Yearly Nationwide housing prices dropped by 2.7%.
The pound enters the four day week with gains of over half a percent against the euro compared to this time last Tuesday. Against the US dollar, sterling remains somewhat unchanged across the same timespan. This comes ahead of an interesting week of key economic data.
We’ve just heard the latest monthly and yearly Nationwide housing prices, which rose by 0.5 and dropped by 2.7%, respectively.
For the remainder of this week, things are fairly quiet on the UK data front. However, investors will have lots on their plates with eurozone and US data.
The European Central Bank (ECB) and US Federal Reserve (Fed) will decide on interest rates this week – both banks are expected to hike rates by 25 basis points to combat unruly inflation. Read more on what central banks are projecting for inflation in our April-June Quarterly Forecast.
So far, and in the lead up to the ECB’s decision, the euro has remained close to its one-year high against the US dollar, so of course, all eyes will be on the single currency to see how it responds to Thursday’s data.
Across the pond, things are pretty similar this week, but in addition to the Fed’s interest rate decision, dollar watchers will have a variety of economic data releases to digest over the course of this week — each carrying the potential to impact dollar movements. Some of the big ones include JOLTs this afternoon, the Federal Reserve’s interest rate decision on Wednesday and Nonfarm payrolls on Friday.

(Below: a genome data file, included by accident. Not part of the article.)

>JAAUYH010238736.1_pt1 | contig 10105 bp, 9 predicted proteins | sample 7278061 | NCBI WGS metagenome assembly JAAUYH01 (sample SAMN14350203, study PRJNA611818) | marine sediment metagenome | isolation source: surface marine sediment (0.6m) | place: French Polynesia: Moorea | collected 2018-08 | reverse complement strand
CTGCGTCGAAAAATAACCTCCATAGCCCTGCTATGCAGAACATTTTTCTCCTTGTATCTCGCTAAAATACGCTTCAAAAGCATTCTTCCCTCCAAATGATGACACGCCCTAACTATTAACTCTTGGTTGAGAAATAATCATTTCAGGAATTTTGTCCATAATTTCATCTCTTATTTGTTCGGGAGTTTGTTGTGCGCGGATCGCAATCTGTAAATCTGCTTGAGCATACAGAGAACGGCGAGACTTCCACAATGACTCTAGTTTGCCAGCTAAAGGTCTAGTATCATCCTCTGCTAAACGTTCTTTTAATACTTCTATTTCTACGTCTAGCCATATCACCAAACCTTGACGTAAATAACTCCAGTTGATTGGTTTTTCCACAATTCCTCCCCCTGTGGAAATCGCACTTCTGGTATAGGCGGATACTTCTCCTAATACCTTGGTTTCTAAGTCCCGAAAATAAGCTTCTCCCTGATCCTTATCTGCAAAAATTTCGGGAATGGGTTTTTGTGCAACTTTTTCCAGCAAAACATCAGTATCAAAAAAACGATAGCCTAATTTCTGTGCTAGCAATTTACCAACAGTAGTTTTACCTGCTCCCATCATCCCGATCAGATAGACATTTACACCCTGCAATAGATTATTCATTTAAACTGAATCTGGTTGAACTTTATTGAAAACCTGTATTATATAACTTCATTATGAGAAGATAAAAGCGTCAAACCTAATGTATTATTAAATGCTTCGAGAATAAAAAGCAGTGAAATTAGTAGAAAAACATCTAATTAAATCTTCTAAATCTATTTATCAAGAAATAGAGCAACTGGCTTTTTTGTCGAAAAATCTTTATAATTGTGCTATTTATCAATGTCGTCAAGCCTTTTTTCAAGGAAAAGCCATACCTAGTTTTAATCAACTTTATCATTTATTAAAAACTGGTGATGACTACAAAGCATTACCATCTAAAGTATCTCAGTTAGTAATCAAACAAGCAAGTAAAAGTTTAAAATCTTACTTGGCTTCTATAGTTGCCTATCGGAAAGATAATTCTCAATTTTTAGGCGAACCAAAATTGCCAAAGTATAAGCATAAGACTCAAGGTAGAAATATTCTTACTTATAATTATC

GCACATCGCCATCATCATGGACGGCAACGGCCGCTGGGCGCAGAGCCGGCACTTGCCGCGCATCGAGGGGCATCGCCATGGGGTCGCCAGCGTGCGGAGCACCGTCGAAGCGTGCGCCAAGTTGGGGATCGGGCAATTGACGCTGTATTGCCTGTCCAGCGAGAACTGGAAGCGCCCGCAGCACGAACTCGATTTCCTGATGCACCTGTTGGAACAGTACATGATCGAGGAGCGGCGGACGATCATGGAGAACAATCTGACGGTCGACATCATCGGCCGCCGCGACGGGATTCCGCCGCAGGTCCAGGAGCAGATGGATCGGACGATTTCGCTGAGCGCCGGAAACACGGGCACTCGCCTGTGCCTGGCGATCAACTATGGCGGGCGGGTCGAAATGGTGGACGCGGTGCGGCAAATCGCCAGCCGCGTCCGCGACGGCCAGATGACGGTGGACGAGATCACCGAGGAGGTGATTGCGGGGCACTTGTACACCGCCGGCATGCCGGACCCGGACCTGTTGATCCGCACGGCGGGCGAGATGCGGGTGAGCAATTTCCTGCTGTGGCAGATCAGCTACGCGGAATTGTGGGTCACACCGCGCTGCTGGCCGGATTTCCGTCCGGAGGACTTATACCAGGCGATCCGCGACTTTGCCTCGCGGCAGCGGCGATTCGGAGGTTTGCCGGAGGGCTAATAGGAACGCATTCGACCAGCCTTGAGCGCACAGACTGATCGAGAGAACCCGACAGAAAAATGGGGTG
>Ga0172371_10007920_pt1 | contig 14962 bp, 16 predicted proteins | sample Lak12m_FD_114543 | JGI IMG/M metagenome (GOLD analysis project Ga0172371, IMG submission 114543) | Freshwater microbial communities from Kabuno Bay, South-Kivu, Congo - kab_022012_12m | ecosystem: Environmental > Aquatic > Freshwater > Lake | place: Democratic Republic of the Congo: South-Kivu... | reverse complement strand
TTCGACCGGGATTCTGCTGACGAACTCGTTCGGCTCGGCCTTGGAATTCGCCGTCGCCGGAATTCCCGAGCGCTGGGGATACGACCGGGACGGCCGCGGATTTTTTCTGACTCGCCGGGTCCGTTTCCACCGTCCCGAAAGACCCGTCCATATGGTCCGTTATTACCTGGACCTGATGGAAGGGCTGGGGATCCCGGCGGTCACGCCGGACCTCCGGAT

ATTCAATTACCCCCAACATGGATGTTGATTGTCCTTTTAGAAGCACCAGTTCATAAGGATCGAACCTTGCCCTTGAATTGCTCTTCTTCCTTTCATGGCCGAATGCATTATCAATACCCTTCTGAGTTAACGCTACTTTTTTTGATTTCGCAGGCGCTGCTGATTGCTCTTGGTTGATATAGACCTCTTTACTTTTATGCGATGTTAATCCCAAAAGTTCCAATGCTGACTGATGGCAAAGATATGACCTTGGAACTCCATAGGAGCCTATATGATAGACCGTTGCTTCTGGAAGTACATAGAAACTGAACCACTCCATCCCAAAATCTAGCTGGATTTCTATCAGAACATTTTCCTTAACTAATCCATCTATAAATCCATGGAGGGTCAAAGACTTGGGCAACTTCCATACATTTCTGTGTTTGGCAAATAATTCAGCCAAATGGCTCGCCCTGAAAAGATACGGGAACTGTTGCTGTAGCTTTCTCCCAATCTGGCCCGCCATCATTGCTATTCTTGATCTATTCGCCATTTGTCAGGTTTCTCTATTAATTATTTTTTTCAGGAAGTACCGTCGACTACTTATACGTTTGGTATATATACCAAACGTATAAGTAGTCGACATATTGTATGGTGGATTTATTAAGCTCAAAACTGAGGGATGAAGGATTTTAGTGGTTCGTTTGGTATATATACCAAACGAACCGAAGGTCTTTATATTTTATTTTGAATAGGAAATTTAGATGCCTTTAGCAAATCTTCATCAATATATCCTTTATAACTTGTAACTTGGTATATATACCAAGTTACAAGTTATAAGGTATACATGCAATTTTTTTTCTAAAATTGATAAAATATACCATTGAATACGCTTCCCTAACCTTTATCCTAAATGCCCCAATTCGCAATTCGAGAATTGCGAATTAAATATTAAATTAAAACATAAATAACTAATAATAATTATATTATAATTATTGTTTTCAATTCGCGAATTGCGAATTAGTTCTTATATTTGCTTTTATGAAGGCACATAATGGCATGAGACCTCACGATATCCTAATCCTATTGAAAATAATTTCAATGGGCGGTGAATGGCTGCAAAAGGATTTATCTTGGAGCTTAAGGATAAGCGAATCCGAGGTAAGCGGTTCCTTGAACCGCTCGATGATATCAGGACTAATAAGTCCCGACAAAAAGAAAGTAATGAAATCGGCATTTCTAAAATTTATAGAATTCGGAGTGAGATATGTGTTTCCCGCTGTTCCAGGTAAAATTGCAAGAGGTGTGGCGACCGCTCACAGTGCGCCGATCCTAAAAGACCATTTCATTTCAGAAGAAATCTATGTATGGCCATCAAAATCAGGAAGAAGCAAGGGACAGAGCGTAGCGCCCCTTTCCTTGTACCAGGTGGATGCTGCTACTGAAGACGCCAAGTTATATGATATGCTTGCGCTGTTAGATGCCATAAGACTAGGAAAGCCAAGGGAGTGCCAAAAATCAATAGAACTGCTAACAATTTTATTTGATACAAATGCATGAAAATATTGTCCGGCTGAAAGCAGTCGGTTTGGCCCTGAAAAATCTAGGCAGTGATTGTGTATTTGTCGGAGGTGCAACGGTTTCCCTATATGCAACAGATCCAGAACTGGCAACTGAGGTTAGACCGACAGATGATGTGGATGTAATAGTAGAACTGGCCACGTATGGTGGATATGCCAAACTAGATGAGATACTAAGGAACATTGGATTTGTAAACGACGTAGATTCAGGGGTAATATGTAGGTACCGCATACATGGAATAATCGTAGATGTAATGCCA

The US banking sector witnessed its second-largest failure in US history, with the collapse of First Republic yesterday. The San Fransisco —based bank was taken over by JP Morgan Chase after marking the third collapse in the US banking sector since last month.
Yesterday was a not-so positive day for US stocks, with all three major US indexes finishing close to the flatline. The Dow ended 0.1% lower, while the Nasdaq and S&P 500 both finished below the flatline. This came after investors digested lots of economic data. It also follows JP Morgan Chase’s takeover of First Republic Bank’s assets.
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GBP: Markets predict gentle decline for BoE consumer credit
On Thursday, markets will see the latest consumer borrowing figures with the Bank of England’s release of its consumer credit data. In the last release, data showed that UK consumer credit increased by £1.413bn in February this year, following an upwardly revised £1.686bn in January. This was also above market expectations of a £1.3bn rise.
EUR: Will inflation remain unchanged?
Euro watchers will soon be mulling over the euro area’s latest flash inflation data. The rate is forecast to remain unchanged from last month’s 6.9%, which marked the fifth consecutive fall for eurozone inflation. It was also the lowest rate in over 14 months (Since February 2022). Many, including the European Central Bank, which has its interest rate decision this week, will be watching closely for today’s data.
USA: Manufacturing PMI beats forecasts
As UK markets were closed due to the Early May Bank Holiday yesterday, all eyes turned to the US for the latest ISM manufacturing PMI data. According to the Institute for Supply Management, the index rose to 47.1 in April 2023, which was above forecasts of 46.8, and up from the three-year low of 46.3 recorded in the previous month.
Despite beating market forecasts though, the latest reading pointed to further decline in economic activity in the manufacturing sector for a sixth consecutive month.
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